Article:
JOB SEARCH TRAPS TO AVOID

Are you looking for a job in these tough economic times? Instead of feeling helpless, remember that in any economy, companies need good people. And by fine-tuning your job-search strategy, you may be able to land a position that seems out of reach. Consider these job-search traps and ways to avoid them (from Careerbuilder.com):

  • You put all your eggs in one basket. If you’re like most job seekers, you probably heavily rely on the Internet to help you in your job search. While the Web can come in handy – as a way to research potential employers, determine which companies are hiring and locate positions specific to your area, for example – it should be just one of the many tools you employ.
  • You don’t make finding a job a full-time job. Sending out a handful of resumes a week is a lot like tossing a single bottle into the ocean and hoping someone responds to the message you left inside. To find a job, you must cast a wide net. It’s a numbers game, and the more inquiries you make, resumes you submit and employment interviews you go on, the better your chances of success.
  • You’re less than perfect. Believe it or not, even one typo or grammatical goof in any of your application materials could be keeping you from finding a new position. With dozens or even hundreds of candidates to evaluate, a hiring manager won’t think twice about passing on the applicant who has five years of “word professing” experience.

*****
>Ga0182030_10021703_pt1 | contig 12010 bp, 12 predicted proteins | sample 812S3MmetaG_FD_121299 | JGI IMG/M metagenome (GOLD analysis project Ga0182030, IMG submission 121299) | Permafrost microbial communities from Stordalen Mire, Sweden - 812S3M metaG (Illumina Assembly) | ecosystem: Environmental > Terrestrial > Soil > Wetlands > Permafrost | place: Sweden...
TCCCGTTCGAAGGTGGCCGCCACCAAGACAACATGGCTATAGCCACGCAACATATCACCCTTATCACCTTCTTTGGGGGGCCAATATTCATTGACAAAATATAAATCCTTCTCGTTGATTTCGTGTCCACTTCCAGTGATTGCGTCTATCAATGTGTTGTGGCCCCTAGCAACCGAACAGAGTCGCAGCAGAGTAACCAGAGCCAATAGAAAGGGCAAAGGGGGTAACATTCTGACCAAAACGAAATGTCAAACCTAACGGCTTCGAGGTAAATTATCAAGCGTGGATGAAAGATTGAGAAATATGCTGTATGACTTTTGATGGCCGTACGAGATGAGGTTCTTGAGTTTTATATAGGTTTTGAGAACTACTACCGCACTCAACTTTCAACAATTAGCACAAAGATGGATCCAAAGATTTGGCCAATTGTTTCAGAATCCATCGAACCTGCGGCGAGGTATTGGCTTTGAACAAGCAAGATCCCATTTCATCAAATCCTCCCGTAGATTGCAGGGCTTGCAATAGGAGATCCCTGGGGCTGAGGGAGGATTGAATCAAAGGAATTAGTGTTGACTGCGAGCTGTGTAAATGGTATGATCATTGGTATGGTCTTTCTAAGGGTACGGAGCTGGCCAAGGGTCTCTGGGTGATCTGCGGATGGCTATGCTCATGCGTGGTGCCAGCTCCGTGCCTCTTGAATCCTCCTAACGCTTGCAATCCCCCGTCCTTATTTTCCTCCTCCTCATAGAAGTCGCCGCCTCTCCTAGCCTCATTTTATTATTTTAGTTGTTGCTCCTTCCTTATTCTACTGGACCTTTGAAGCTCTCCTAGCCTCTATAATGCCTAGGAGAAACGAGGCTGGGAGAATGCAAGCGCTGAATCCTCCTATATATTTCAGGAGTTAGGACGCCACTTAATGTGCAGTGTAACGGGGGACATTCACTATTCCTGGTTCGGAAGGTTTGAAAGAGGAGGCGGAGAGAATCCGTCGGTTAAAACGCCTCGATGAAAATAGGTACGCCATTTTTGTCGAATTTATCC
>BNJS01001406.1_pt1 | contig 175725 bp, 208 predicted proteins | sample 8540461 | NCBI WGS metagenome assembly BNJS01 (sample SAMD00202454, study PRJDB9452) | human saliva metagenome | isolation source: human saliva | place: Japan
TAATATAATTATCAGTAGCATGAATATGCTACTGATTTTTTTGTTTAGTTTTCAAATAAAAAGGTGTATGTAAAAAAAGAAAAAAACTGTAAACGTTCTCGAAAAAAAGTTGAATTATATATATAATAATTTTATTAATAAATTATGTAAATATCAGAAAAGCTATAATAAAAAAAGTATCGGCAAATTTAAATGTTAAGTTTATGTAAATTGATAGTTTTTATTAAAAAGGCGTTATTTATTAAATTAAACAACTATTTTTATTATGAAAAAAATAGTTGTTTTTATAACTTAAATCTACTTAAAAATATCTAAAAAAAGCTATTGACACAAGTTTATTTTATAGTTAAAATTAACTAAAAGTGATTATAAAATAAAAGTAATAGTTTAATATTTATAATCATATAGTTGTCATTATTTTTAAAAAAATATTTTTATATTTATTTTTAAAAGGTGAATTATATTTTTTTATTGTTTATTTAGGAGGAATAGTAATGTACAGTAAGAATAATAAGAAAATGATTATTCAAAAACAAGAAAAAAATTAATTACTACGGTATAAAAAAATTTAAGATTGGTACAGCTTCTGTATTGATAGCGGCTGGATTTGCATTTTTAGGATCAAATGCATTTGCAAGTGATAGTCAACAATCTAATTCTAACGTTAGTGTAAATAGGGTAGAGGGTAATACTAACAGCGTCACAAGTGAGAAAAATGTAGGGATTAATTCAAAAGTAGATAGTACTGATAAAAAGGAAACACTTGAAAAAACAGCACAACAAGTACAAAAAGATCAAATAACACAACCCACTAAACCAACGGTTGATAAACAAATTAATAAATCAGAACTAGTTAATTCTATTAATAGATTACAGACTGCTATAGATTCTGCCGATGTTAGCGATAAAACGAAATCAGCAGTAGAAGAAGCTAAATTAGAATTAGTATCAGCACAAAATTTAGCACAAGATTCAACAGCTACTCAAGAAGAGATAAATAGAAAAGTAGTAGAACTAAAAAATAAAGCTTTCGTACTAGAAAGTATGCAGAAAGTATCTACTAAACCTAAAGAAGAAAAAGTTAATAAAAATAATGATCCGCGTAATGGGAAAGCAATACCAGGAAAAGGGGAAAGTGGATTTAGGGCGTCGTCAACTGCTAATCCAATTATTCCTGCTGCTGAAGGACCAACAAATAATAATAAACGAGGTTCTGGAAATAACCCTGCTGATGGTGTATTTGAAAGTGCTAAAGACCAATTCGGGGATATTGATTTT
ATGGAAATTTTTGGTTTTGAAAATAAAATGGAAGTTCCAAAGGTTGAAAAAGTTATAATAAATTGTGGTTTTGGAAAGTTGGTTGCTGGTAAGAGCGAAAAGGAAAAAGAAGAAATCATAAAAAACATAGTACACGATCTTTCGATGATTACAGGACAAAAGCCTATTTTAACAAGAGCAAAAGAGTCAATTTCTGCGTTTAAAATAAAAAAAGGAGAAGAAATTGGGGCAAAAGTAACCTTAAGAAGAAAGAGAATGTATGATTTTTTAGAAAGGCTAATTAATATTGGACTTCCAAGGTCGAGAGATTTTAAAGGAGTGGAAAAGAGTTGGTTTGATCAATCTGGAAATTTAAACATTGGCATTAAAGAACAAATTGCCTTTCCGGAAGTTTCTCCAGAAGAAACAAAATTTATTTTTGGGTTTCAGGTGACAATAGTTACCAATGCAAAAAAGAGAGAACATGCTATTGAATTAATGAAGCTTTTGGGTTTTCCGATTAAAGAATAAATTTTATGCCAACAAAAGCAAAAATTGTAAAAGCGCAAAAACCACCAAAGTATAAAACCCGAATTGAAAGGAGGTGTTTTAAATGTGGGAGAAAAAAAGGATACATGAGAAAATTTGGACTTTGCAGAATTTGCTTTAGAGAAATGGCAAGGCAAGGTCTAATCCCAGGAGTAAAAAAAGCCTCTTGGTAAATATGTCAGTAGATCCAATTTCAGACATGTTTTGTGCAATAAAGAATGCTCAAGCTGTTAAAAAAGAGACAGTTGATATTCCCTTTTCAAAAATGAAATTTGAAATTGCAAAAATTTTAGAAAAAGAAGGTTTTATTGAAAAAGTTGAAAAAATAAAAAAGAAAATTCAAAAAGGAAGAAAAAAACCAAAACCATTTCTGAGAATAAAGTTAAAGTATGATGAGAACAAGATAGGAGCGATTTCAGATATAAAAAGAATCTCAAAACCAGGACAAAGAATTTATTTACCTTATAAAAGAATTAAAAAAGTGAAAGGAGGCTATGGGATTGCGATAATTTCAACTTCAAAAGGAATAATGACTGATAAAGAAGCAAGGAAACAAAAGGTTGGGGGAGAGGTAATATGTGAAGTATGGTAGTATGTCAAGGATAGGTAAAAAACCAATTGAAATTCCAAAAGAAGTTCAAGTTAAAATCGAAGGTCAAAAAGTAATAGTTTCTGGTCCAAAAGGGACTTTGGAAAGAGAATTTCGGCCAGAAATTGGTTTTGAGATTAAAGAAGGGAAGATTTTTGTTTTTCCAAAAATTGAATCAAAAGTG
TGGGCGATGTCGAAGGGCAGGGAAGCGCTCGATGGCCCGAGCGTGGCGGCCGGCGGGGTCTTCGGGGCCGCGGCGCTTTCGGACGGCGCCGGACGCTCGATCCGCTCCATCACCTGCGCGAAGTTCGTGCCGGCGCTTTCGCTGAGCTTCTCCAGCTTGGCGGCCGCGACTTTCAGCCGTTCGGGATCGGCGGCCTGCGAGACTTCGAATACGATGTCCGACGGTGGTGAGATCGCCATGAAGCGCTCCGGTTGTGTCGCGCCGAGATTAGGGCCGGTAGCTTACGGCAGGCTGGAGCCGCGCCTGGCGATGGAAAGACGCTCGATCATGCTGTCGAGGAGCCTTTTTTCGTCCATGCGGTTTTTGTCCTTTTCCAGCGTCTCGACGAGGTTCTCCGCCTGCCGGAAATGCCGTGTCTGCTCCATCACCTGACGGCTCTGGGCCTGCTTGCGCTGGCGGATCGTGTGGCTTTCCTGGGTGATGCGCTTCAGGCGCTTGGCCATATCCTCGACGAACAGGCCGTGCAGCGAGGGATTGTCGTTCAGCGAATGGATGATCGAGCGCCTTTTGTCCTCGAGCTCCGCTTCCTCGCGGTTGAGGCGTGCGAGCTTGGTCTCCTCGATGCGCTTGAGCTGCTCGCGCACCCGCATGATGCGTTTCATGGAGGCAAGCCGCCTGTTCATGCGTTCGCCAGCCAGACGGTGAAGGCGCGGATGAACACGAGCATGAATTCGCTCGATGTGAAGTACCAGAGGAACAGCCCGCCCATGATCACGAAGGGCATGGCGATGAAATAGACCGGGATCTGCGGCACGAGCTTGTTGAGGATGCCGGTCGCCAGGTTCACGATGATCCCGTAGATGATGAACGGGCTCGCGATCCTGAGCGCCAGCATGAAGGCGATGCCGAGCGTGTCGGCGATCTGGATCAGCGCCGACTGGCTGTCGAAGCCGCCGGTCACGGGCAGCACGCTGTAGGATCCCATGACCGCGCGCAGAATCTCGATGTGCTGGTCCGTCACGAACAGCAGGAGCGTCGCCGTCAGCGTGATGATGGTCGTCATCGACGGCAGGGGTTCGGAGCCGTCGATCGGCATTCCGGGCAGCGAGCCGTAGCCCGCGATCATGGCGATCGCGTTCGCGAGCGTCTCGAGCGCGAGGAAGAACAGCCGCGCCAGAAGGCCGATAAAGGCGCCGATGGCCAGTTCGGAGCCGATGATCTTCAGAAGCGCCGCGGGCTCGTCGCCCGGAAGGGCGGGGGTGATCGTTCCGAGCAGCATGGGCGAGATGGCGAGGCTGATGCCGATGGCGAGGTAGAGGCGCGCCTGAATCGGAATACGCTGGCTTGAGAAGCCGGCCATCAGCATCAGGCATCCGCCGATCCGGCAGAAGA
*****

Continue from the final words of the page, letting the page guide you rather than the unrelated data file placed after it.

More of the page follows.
• You don’t follow up. One easy way to stand out from the crowd of applicants: Follow up with the hiring manager after submitting your resume. According to a survey by our company, 86 percent of executives said job seekers should contact a hiring manager within two weeks of sending a resume and cover letter. Yet few candidates do.
  • You don’t network. The simple truth is that networking is the most effective way to find a new job. A referral from someone you know is likely to land you an interview with a prospective employer or, at the very least, move your resume to the top of the consideration pile.
  • You haven’t registered with a staffing firm. Registering with a staffing firm can dramatically increase the size of your network. The professionals who work for these companies have contacts throughout their industries and often know of job openings that are not being actively promoted.

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